"This wine was paired against the Concha y Toro, Gewurz 2008 (£7.75), in the Newcastle 'If you like that, try this' tasting. I was with a work colleague. I thought the Alsace wonderful: terrific fresh, flowery, rose petal, lychee nose, followed by exuberant fresh fruit and excellent length. He preferred the Chilean, finding the Alsace 'too sweet' (one knows what he means: fresh, fruity dry wines can 'taste' sweet) and too elderflowery. If one likes Gewurz., both these wines are very worthy. I continue to think the Alsace version outstanding."
Mr John L Moles (29-Jan-2010)
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The Society's wine buyers work very closely with our suppliers to determine how best to seal our wines. We list below those closures currently in use with a brief description of each.
A technical cork made up of the remnants from the production of natural corks which are ground down into particles and cleaned and then combined using a food-grade polyurethane glue. A cheaper closure which The Society's buyers discourage suppliers from using.
A technical cork made from cheaper-grade natural cork where the naturally occurring pores are filled with ground down cork particles and then the whole is sealed with a food-grade wax coating. Generally only used for wines with a short shelf-life.
Diam corks look like agglomerate corks but are far superior and are designed to put an end to cork taint and random oxidation. The production process chops cork into pieces and sorts the superior, highly elastic, suberin component from the less elastic lignin, which is discarded. It mixes the suberin with microscopic spheres of the same substance used for contact lenses, which fills the voids between the cork particles reducing porosity to air and increasing elasticity without introducing humidity. Finally the pieces are mixed with a glue and moulded under pressure. The mechanical properties of the cork are guaranteed for a certain minimum number of years depending on the grade of cork - for example Diam 2 is guaranteed for two years; Diam 3, 5 and 10 are also available.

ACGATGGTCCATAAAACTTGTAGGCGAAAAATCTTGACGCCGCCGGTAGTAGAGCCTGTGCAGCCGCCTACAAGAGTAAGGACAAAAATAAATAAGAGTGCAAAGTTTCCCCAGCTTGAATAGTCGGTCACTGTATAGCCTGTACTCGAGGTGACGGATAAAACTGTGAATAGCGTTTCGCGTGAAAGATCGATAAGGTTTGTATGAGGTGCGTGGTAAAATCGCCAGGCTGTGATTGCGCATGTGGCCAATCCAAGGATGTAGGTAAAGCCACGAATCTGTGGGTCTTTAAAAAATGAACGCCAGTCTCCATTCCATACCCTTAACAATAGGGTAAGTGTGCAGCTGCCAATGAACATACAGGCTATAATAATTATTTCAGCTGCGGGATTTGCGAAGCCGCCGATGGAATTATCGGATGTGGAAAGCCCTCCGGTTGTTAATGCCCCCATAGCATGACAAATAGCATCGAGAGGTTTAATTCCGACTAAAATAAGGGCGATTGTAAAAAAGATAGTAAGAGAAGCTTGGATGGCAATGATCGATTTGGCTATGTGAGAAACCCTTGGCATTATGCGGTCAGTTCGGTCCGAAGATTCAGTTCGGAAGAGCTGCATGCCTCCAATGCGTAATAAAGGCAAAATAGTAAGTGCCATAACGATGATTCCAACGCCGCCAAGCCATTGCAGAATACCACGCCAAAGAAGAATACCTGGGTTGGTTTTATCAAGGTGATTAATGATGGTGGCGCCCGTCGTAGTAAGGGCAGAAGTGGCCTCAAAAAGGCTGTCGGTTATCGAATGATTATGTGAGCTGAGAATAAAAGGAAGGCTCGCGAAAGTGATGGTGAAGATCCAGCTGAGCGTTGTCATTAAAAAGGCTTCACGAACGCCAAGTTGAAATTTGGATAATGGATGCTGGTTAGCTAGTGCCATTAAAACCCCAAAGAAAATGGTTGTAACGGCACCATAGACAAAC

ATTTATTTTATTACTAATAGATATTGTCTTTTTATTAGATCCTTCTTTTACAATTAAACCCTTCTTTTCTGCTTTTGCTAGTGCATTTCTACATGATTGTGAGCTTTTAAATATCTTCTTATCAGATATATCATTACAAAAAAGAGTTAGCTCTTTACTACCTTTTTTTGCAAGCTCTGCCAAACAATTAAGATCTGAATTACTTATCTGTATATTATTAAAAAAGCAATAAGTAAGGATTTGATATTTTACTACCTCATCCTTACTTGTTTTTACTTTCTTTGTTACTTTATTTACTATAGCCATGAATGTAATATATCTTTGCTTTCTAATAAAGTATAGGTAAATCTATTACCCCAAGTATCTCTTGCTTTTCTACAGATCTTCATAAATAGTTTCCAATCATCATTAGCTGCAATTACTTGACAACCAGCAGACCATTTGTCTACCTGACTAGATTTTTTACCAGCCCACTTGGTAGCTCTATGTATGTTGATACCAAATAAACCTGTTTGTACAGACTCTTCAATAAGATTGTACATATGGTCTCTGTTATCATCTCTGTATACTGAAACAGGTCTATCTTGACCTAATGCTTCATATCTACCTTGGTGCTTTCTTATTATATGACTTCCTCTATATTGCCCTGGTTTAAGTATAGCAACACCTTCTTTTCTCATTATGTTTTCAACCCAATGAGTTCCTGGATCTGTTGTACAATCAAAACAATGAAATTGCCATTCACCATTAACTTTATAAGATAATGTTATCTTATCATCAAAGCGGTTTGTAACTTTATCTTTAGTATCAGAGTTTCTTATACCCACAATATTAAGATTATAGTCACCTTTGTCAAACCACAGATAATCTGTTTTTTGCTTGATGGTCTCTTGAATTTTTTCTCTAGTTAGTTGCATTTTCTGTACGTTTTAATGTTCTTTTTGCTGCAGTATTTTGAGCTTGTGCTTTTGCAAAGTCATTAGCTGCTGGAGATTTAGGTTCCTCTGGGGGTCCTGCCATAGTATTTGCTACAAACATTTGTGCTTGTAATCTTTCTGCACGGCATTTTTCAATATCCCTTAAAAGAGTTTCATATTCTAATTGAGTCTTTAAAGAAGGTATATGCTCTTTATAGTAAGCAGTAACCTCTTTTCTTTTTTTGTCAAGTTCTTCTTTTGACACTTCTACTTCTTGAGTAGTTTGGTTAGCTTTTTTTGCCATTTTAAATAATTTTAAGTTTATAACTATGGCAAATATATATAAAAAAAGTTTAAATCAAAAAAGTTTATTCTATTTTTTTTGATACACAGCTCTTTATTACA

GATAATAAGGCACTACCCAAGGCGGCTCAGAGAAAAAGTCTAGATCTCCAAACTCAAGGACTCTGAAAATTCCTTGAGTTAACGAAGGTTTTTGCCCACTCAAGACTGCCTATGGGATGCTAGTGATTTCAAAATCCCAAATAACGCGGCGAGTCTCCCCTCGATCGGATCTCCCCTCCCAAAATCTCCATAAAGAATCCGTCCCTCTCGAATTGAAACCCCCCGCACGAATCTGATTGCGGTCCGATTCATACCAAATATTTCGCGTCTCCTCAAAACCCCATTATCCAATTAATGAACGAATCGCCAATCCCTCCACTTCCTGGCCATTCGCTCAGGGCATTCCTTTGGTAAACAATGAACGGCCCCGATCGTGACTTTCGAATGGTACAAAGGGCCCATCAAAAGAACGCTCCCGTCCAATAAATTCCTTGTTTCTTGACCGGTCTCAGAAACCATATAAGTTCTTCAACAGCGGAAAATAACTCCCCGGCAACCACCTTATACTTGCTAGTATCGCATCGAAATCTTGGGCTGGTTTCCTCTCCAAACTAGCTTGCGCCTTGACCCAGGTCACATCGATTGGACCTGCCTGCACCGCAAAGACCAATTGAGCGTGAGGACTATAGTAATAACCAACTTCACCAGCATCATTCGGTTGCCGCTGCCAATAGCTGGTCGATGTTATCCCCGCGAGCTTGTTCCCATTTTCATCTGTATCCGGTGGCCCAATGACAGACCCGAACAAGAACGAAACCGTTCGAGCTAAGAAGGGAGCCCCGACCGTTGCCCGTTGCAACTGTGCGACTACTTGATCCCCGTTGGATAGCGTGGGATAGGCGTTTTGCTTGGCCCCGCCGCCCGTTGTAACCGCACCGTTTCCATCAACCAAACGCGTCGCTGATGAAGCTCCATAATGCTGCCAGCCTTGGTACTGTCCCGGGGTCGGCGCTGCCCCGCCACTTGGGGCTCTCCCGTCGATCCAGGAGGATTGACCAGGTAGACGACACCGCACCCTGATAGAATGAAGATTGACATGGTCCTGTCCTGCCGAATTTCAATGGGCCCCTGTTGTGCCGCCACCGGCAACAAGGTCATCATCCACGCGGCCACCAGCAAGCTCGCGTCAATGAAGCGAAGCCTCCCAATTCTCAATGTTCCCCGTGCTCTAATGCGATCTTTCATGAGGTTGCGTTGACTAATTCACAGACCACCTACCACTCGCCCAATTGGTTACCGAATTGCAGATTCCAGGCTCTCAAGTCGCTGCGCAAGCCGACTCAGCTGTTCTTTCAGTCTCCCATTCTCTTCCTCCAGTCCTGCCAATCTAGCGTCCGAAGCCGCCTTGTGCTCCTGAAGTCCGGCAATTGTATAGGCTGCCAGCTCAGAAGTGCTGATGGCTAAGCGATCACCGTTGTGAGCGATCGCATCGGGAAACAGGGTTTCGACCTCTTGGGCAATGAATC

The Champagne cork is 90% agglomerate made from cork off-cuts which are ground down, cleaned, compressed and then glued together with two disks of good quality natural cork glued onto the end which protrudes into the bottle.
Natural corks harvested from the cork oak (Quercus suber) forests in Spain and Portugal have been the closure of choice for wine for the 300 years. The bark of the cork oak is stripped from mature trees every nine years. The planks are stored and then cleaned and graded before the corks are punched out of the wood. For wines destined for long-ageing, high-grade natural corks are still the closure of choice.
Cost-effective synthetic 'corks' made from food-grade plastic with a silicone coating (similar to that used on natural corks). Generally used for wines for short-term cellaring.
A glass stopper with a plastic 'O' ring which acts as an interface between the top of the bottle and the stopper, held in place by a metal, tamper-proof seal. Relatively expensive as a closure and not widely used. Can be removed by hand.
A short natural or agglomerate cork with a plastic or wooden top to enable the stopper to be removed by hand. Traditionally used for whiskies, sherries, Madeira etc.
Aluminium alloy screwcaps made with an expanded polyethylene wadding for the lining. Screwcaps are also known as ROTEs (roll-on tamper evident) or by the brand name (Stelvin is a popular brand). Widely used in Australia and New Zealand and for wines for short-term cellaring. Becoming increasingly sophisticated in terms of allowing differing levels of permeability so mimicking the properties of natural cork offering winemakers more choice depending of the style of wine being made. There is still a lack of sound data regarding the performance of screwcaps for longer-term cellaring.